The U.S. unveils up to $3.5 billion in funding to boost domestic battery manufacturing. On Wednesday, the United States Department of Energy said that it will allocate up to $3.5 billion from the infrastructure law that former Vice President Joe Biden signed in 2021 in order to improve domestic manufacturing of batteries and battery materials.
The financing will be used, among other things, to build domestic facilities for essential minerals, next-generation technologies, and lithium-based technologies, among other things. The goal is to strengthen battery production and supply networks.
Jennifer Granholm, the Secretary of Energy for the United States, was quoted in a press release as saying that “Positioning the United States front and center to meet the growing demand for advanced batteries is the way that we can boost our global competitiveness, maintain and create jobs that pay well, and strengthen our clean energy economy.”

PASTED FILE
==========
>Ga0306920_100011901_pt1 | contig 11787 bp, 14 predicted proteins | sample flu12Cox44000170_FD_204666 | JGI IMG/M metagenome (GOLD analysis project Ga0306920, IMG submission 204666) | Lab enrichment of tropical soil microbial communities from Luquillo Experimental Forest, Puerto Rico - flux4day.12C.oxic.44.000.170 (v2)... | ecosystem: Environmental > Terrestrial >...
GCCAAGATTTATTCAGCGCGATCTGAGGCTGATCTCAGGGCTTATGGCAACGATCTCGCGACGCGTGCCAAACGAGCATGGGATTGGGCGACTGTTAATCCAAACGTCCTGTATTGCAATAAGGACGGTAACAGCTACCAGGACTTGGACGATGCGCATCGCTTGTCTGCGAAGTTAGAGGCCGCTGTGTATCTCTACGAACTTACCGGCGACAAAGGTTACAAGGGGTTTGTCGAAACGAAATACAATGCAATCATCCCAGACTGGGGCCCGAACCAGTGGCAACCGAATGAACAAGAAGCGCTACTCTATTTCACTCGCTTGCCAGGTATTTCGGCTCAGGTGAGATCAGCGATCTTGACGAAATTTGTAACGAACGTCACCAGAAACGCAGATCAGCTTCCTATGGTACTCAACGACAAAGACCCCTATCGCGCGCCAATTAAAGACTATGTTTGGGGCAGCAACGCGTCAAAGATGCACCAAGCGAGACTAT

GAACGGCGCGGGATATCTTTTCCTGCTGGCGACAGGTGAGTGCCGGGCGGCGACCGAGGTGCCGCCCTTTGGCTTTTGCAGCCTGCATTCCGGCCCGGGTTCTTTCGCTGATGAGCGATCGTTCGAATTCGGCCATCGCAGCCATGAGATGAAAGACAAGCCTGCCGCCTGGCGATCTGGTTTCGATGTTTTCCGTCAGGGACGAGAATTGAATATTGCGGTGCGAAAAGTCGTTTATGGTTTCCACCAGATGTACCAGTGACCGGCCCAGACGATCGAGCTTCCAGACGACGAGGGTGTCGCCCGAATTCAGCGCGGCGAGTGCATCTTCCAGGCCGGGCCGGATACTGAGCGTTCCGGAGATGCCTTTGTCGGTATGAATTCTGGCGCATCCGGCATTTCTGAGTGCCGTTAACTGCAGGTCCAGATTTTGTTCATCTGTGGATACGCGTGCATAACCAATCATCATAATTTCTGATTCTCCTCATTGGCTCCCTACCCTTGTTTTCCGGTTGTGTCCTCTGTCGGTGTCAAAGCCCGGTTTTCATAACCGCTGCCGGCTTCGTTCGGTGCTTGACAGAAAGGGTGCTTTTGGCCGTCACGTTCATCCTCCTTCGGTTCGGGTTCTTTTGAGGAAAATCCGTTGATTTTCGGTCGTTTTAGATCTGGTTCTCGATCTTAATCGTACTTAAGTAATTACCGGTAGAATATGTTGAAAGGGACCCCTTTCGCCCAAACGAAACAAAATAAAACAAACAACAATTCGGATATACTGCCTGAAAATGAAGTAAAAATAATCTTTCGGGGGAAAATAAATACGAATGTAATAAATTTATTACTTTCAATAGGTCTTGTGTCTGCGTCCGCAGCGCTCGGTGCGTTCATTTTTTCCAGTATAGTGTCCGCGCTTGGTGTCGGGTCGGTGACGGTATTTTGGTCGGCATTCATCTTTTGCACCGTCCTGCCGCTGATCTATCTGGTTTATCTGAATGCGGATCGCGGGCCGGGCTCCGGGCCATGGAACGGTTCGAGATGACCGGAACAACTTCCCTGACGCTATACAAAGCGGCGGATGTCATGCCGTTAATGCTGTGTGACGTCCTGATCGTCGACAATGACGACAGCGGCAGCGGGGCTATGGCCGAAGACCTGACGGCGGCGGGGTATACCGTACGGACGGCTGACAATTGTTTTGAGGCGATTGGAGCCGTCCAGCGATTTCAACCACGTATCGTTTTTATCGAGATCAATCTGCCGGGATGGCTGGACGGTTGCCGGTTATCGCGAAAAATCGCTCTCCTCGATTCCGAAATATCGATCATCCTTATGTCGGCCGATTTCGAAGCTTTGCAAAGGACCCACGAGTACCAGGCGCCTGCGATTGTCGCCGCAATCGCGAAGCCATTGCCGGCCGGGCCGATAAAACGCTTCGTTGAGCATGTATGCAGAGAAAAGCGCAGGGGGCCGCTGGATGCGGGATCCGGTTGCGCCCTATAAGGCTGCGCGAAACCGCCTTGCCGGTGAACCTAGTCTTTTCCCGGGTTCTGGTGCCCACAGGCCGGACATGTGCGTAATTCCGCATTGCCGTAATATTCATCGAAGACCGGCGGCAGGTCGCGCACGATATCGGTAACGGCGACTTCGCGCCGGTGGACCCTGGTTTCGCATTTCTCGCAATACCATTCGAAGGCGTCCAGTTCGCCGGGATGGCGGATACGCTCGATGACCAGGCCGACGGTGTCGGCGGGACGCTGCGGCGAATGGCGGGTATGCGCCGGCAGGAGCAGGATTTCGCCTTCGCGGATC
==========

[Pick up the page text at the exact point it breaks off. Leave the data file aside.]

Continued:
The global electric vehicle (EV) battery supply chain is dominated by China, and the restriction that country put on the anode material graphite in October has contributed to increased uncertainty in the market.
According to a letter that was seen by Reuters, two Democratic senators from the United States wrote to the Energy Department earlier this month requesting that efforts be taken to enhance U.S. battery manufacture and research into next-generation batteries. They cited China’s dominance in the industry as well as export limitations.